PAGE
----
By Fraser Sherman
While controversial, Chapel Hill’s restrictions on owners renting out property for less than a month came through a recent lawsuit unscathed.
“The town reached a settlement with the Eric Plow Trust,” Strategic Communications Director Susan Brown told The Local Reporter. “The Trust dismissed the action against the town and the town issued a permit to the trust to operate a rooming house on its property.”
A second lawsuit over the town’s 2021 ordinance on short-term rentals (STRs) – those lasting less than 30 days – is still in the courts at time of writing.
Short-Term Rentals: The Debate
Even before Airbnb and similar platforms made short-term renting easy, governments across the country were grappling with STRs. Supporters say the rentals boost the economy by bringing in extra visitors to spend money. Critics say they saddle residential neighborhoods with added cars, noise and trash.
A 2023 New York Times article found that STR owners catering to the college-sports market sharply reduced the number of rentals available for college-town residents. The cost for long-term renters went up because of competition for the remaining rental units.
During a 2021 Chapel Hill hearing, rental operators said STRs were a good alternative to hotels or motels. Some people had allergies to hotel cleaning products, for instance, or wanted to cook for their college-student kids. In comments on a Local Reporter article, Eric Plow of the Plow Trust said Chapel Hill didn’t draw enough tourism for STRs to cause the problems The New York Times wrote about.
Critics of STRs said Chapel Hill already had a housing crunch and dedicating property to STRs would make things worse. Other speakers objected that a constant stream of strangers in residential communities could make them unsafe.
The Chapel Hill Ordinance
The Town Council passed an STR regulation ordinance in 2021 but allowed non-compliant rentals to stay in operation through December, 2022. The regulations break down STRs into two classes: primary residence STRs and dedicated STRs. The first category applies if, for example, the rental is a garage apartment or spare bedroom in the owner’s main home. If the owner lives on the property less than 183 days a year, it’s a dedicated STR and only permitted in commercial and mixed-use zoning. Among other rules:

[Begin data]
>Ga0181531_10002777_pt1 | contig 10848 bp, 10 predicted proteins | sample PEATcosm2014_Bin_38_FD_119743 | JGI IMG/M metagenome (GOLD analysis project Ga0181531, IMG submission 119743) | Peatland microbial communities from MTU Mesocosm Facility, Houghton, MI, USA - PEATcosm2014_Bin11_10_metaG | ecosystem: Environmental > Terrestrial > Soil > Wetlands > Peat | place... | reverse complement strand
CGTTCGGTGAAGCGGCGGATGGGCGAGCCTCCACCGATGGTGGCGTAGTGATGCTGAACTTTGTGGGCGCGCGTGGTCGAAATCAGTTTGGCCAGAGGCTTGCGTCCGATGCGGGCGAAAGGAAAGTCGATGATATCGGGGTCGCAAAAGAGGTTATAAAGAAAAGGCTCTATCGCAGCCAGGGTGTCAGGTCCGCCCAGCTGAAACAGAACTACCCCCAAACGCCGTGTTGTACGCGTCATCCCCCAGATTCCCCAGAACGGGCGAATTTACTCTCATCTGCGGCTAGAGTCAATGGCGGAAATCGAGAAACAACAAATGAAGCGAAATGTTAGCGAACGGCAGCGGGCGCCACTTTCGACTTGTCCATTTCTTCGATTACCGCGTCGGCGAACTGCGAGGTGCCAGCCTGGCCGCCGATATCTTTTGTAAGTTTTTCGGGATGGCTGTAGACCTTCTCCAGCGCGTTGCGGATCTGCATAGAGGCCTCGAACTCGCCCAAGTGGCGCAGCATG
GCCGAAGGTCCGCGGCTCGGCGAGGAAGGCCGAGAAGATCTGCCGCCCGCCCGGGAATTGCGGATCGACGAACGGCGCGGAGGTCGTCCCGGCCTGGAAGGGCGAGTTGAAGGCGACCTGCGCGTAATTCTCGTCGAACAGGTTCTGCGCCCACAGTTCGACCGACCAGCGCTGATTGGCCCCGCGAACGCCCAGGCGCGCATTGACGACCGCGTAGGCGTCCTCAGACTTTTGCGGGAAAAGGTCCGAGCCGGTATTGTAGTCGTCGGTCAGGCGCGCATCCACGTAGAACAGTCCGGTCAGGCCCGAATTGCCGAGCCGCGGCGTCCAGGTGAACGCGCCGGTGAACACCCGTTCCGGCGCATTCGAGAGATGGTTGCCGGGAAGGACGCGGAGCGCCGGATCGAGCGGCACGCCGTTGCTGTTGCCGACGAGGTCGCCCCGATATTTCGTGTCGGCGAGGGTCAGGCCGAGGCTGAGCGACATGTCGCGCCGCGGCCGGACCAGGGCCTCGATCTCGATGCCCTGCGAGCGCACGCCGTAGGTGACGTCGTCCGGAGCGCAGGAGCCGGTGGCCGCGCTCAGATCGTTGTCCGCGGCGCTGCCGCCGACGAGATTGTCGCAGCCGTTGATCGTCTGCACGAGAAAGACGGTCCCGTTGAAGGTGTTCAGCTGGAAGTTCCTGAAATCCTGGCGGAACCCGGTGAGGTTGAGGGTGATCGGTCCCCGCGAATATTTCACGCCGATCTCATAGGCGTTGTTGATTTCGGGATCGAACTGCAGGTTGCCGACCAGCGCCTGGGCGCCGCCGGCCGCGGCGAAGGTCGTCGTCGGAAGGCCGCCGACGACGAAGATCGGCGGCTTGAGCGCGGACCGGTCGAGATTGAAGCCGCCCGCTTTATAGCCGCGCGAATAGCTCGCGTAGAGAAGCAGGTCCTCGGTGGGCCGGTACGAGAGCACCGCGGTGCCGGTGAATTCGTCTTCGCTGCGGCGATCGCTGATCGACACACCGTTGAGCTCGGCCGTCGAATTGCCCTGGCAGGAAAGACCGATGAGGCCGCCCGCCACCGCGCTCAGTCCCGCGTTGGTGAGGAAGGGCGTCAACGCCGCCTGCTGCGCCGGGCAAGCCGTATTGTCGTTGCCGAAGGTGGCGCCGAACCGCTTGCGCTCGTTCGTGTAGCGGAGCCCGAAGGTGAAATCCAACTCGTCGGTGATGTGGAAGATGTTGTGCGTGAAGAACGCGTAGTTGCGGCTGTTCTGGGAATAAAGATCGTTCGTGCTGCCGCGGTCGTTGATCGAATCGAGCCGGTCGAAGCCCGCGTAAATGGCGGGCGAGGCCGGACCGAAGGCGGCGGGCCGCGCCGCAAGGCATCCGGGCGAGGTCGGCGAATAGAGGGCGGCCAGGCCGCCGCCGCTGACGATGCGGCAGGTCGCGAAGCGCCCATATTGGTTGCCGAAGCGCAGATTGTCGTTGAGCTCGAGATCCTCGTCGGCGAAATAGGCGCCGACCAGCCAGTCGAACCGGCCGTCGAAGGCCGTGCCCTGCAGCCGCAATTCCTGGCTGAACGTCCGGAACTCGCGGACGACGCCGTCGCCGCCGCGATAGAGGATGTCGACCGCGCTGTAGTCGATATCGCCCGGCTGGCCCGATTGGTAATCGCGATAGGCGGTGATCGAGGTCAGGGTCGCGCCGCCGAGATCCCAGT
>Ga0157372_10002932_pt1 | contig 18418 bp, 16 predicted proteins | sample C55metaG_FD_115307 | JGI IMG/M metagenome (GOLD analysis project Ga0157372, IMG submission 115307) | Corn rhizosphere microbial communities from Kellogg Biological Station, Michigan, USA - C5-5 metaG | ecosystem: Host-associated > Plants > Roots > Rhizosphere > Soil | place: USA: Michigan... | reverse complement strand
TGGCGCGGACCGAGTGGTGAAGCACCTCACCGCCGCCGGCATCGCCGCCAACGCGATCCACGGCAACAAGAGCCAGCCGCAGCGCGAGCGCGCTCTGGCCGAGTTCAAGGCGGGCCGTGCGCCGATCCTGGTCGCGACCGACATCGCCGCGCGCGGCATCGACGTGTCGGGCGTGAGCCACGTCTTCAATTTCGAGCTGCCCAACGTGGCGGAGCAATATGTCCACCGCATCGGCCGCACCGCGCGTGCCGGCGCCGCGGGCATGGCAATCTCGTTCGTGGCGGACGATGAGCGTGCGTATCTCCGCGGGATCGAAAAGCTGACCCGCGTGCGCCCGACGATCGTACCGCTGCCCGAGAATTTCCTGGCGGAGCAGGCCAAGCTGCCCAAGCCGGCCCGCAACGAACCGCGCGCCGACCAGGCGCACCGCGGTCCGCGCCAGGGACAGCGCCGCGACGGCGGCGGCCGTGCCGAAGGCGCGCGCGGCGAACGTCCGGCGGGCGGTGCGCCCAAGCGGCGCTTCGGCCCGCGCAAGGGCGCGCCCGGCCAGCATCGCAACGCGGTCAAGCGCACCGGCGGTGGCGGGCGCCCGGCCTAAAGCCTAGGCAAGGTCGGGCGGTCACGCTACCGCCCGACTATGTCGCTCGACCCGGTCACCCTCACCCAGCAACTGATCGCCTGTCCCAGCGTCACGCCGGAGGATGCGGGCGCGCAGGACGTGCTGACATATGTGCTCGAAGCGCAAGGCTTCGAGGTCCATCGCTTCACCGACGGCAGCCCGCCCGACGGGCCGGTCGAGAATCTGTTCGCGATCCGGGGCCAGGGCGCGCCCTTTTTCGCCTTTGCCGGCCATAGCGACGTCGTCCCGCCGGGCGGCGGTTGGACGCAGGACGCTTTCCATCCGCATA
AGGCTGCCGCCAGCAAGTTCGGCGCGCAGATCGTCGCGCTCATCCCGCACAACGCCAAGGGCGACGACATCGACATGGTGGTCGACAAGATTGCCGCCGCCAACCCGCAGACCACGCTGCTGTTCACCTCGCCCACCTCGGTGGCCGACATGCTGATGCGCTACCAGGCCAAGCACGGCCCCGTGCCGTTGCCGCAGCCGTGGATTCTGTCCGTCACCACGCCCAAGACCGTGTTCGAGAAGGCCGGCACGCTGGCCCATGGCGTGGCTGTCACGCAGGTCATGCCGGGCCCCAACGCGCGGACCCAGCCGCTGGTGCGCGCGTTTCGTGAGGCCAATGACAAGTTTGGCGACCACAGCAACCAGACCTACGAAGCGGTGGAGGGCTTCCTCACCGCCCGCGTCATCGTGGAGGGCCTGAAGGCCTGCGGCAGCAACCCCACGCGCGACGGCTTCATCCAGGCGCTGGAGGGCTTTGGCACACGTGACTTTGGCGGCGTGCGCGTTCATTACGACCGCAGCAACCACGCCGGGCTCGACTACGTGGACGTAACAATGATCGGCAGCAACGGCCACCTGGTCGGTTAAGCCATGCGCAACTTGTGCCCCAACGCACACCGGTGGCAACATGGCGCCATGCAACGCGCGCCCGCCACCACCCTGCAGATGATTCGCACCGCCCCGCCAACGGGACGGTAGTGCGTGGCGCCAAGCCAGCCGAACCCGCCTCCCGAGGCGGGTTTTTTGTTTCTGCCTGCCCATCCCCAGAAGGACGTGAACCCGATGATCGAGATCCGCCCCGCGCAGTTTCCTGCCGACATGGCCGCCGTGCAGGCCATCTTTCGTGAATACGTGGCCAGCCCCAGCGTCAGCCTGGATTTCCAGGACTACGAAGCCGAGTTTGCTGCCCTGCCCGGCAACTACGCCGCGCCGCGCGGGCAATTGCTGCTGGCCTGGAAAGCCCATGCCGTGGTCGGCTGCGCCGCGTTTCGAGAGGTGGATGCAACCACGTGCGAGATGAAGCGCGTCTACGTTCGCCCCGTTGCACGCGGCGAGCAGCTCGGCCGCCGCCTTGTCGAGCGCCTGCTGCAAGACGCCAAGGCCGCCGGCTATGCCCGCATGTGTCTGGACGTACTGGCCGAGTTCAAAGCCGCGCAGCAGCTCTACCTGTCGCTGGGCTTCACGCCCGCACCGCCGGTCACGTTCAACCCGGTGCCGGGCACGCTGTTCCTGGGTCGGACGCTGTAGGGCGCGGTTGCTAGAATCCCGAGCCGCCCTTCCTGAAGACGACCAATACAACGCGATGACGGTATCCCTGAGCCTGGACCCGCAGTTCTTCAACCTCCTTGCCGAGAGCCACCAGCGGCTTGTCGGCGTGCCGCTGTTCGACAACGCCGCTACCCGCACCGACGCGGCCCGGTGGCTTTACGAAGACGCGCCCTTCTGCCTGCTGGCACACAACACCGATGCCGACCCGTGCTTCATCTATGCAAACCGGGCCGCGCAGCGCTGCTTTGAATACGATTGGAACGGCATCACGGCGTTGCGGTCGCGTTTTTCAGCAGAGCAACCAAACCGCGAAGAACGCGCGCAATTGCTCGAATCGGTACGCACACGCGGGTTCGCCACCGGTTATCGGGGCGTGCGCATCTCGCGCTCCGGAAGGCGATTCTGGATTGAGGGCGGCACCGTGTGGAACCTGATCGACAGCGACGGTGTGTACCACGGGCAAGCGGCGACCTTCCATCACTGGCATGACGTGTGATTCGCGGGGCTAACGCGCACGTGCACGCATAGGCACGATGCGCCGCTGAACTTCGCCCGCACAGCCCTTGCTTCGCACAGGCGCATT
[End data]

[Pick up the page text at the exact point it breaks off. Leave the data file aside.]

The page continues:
- Any STR rented out more than 14 days a year requires a $150 permit.
- A multifamily development can’t have more than 3 percent of units or two individual units used as STRs – whichever figure is greater.
- Maximum STR occupancy, not counting kids under 12, is two people per bedroom plus two extra people.
- The STR must have one parking space per bedroom, plus one extra.
- A designated individual must be available to respond to emergencies within two hours.
The Court Battle
Eric Plow owns Chapel Hill Rentals, whose website says it’s the “#1 rental agency providing short-term and long-term housing that is within close proximity of the University of North Carolina campus.” Plow’s attorney, Celie Richardson, told The Local Reporter her client has been using one Hillsborough Street seven-unit building for STRs for two decades. Plow sued, she said, because the new ordinance would have made it difficult or impossible to continue renting out the property.
According to Richardson, “the town doesn’t have the authority to do land use regulation by who owns the property or where the owner lives or for what period of time.” She added that municipal authority is granted by the legislature and North Carolina hasn’t granted anything that authorizes Chapel Hill’s ordinance.
In 2022, the city won in Superior Court. Richardson appealed but the two sides settled out of court before the appellate hearings began. Under the settlement, Plow’s Hillsborough St. property is classified as a boarding house, which allows him to continue renting it. Richardson said a boarding house must have at least two units, so a single-family home or condo used for STRs can’t qualify.
A second court case, filed against the town by former Chapel Hill residents Joe and Irene Valentine, is still on-going. According to the court paperwork, after the Valentines moved to Florida they turned their Chapel Hill home into an STR. The city says that under the new regulations that has to stop.
STR owner Biao Zhou has organized a GoFundMe in support of Valentine’s legal costs. Zhou says on the web page that supporting the Valentine’s court case is the best chance STR owners have of protecting themselves against the new regulations.
Fraser Sherman has worked for newspapers, including the Destin Log, the Pensacola News-Journal and the Raleigh Public Record. Born in England, he’d still live in Florida if he hadn’t met the perfect woman and moved to Durham to marry her. He’s the author of several film reference books and has published one novel and several short story collections.